What is Interaction To Next Paint (INP)? How is it Measured?

Google recently introduced a new ‘Core Web Vitals’ metric, Interaction To Next Paint (INP). Let’s explore this new metric together.

As days go by and technology advances, distinguishing a healthy website from others becomes increasingly challenging. In the past, merely opening our site was considered a sign of health, but with the advent of mobile devices, ensuring a website is designed to fit all screens has become one of our major health criteria. Today, to ensure the health of our website, we need to align it with numerous metrics. In this context, we will discuss the latest metric, Interaction To Next Paint (INP). Google introduced this metric in March 2024, replacing the First Input Delay (FID) metric.

What is Interaction To Next Paint (INP)?

Interaction To Next Paint can be defined as measuring the time it takes for a website to respond to user actions.

So, what are these responses?

In today’s world, we all spend time on social media applications. Imagine a scenario on Instagram where you liked a photo. When you double-tap the screen, the application responds, and you understand that you have liked the photo. But what if the application responded three seconds after you double-tapped the screen? In this case, we would think there was an error, and we might restart the application or press the like button several times. In short, this would result in a very poor user experience. This is precisely what Interaction To Next Paint measures. The faster we show a result to a user action, the better INP experience we provide.

How is INP Measured?

Continuing with our Instagram scenario example, INP measures the time elapsed between the moment a user initiates the like action and the moment the application displays the like result. This elapsed time represents your INP score. In a more general sense, it is the time between when a user initiates an action and when they see the result of that action.

How Can I Learn My Site’s INP Score?

You can instantly measure your site’s INP score using the Google PageSpeed tool at https://pagespeed.web.dev. As Observer, we, on your behalf, measure your website’s Google PageSpeed score every day and provide you with a detailed report.

What Should Be a Good INP Score?

According to Google’s data:

  • If your site’s INP score is 200ms and below, it indicates a good INP score for your site.
  • If your site’s INP score is between 200ms and 500ms, it suggests that your site’s INP score is at an improvable level.
  • If it is 500ms and above, it indicates that your site’s INP score provides a poor user experience.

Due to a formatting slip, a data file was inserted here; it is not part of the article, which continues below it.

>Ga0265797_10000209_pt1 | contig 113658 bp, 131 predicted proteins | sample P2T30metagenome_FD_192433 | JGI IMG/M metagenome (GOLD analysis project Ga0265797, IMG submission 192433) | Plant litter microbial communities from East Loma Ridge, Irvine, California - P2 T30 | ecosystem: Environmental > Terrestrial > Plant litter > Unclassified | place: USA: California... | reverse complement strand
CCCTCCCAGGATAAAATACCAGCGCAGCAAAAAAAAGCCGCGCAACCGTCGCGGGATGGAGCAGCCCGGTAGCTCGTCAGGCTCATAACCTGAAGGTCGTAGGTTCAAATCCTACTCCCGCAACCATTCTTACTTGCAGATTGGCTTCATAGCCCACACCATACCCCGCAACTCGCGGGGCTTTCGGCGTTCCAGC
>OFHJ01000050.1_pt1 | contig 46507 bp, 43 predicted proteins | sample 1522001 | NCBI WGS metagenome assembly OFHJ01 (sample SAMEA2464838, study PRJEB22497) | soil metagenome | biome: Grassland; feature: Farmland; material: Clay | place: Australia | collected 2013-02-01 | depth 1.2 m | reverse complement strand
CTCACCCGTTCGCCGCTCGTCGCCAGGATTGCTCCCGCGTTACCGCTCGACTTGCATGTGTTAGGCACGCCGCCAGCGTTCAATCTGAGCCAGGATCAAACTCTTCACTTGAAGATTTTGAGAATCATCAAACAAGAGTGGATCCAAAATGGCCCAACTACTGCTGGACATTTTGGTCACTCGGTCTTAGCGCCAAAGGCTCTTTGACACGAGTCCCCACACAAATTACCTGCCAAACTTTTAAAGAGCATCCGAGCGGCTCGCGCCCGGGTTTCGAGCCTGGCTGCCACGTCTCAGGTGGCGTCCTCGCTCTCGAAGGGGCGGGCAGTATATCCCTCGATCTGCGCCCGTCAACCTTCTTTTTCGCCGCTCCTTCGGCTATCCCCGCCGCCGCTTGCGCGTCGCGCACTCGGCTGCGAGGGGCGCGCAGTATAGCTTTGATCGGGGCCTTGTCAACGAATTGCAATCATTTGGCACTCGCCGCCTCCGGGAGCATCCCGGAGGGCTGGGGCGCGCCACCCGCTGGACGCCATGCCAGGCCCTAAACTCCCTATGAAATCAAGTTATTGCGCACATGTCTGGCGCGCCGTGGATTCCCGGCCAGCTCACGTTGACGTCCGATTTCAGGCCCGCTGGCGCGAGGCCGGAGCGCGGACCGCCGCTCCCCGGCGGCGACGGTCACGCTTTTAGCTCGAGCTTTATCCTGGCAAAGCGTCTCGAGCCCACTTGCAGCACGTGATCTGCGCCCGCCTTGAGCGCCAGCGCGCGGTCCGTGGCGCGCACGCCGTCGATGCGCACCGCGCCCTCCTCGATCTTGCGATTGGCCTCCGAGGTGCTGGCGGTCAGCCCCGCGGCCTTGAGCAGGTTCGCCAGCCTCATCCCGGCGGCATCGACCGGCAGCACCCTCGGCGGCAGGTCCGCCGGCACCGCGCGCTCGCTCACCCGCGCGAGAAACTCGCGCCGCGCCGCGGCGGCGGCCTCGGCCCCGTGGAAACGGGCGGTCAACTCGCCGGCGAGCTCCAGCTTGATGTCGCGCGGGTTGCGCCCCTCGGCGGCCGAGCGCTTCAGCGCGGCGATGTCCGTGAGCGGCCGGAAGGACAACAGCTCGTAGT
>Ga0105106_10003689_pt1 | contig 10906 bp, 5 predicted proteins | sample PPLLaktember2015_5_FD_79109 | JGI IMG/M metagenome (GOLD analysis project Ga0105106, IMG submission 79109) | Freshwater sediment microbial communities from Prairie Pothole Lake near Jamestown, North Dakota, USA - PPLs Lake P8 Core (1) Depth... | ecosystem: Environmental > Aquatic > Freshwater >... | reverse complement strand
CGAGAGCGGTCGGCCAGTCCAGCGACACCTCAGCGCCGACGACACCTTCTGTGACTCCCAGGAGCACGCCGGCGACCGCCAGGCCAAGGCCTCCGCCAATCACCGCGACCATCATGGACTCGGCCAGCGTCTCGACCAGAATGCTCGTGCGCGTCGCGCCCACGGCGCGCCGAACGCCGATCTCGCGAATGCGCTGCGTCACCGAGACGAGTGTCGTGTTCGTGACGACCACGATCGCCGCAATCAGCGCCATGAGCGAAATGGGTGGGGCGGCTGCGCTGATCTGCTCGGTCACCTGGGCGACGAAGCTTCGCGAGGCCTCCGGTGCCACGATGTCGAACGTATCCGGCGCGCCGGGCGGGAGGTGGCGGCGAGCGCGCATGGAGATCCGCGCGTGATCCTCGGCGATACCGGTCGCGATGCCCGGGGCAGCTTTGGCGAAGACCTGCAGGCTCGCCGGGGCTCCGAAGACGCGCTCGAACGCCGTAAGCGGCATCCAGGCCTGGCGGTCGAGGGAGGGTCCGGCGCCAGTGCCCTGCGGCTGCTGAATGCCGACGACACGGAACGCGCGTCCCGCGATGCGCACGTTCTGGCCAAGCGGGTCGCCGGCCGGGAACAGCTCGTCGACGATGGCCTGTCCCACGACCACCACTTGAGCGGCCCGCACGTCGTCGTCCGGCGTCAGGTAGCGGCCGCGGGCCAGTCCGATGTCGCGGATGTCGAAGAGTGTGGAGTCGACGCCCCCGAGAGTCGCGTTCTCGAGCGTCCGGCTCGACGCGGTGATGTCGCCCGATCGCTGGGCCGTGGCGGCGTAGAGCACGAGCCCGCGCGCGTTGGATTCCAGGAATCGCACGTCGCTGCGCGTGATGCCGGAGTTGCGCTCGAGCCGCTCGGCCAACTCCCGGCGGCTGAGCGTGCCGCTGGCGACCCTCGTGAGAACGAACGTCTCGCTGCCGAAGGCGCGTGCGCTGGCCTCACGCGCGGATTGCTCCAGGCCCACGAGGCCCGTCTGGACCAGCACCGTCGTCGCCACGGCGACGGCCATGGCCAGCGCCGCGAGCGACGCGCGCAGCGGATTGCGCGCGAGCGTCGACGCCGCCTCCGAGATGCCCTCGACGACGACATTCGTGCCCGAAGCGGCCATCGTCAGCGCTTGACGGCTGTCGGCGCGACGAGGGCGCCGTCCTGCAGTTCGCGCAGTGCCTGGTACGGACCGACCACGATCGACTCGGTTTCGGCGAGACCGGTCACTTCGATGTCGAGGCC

How to Optimize INP?

Let’s consider a different scenario this time. Suppose you have an e-commerce site, where users add a product to their cart by pressing the ‘Add to Cart’ button when they like a product. When they press the button, your application sends a cart addition request to the backend, and the backend processes the cart addition operations, informing the front-end application about the result. The front-end application then displays a message like ‘added to the cart’ if the operation is successful or ‘an error occurred’ if it fails. Although everything may seem normal so far, this is actually a potential INP problem. The issue arises when the user has to wait for the results of the operations happening in the background the moment they press the ‘Add to Cart’ button. While waiting, the user may think there is an error and repeatedly press the ‘Add to Cart’ button, adding the product to the cart multiple times. To avoid giving the user this impression, we should show a prompt indicating that we are processing their request without delay the moment they press the button. This could be, for example, a loading animation. We can then proceed with the operations in the background. In summary, if we design our interfaces to respond to each user action without waiting for the user, we will have an optimized site in terms of INP.

Let Us Monitor INP and Other Metrics for You

As Observer, we continuously monitor all Google PageSpeed metrics for your site on your behalf. Additionally, Observer regularly measures everything related to your site’s performance and provides feedback. If you want your website to have its own Observer, you can start using Observer for free.

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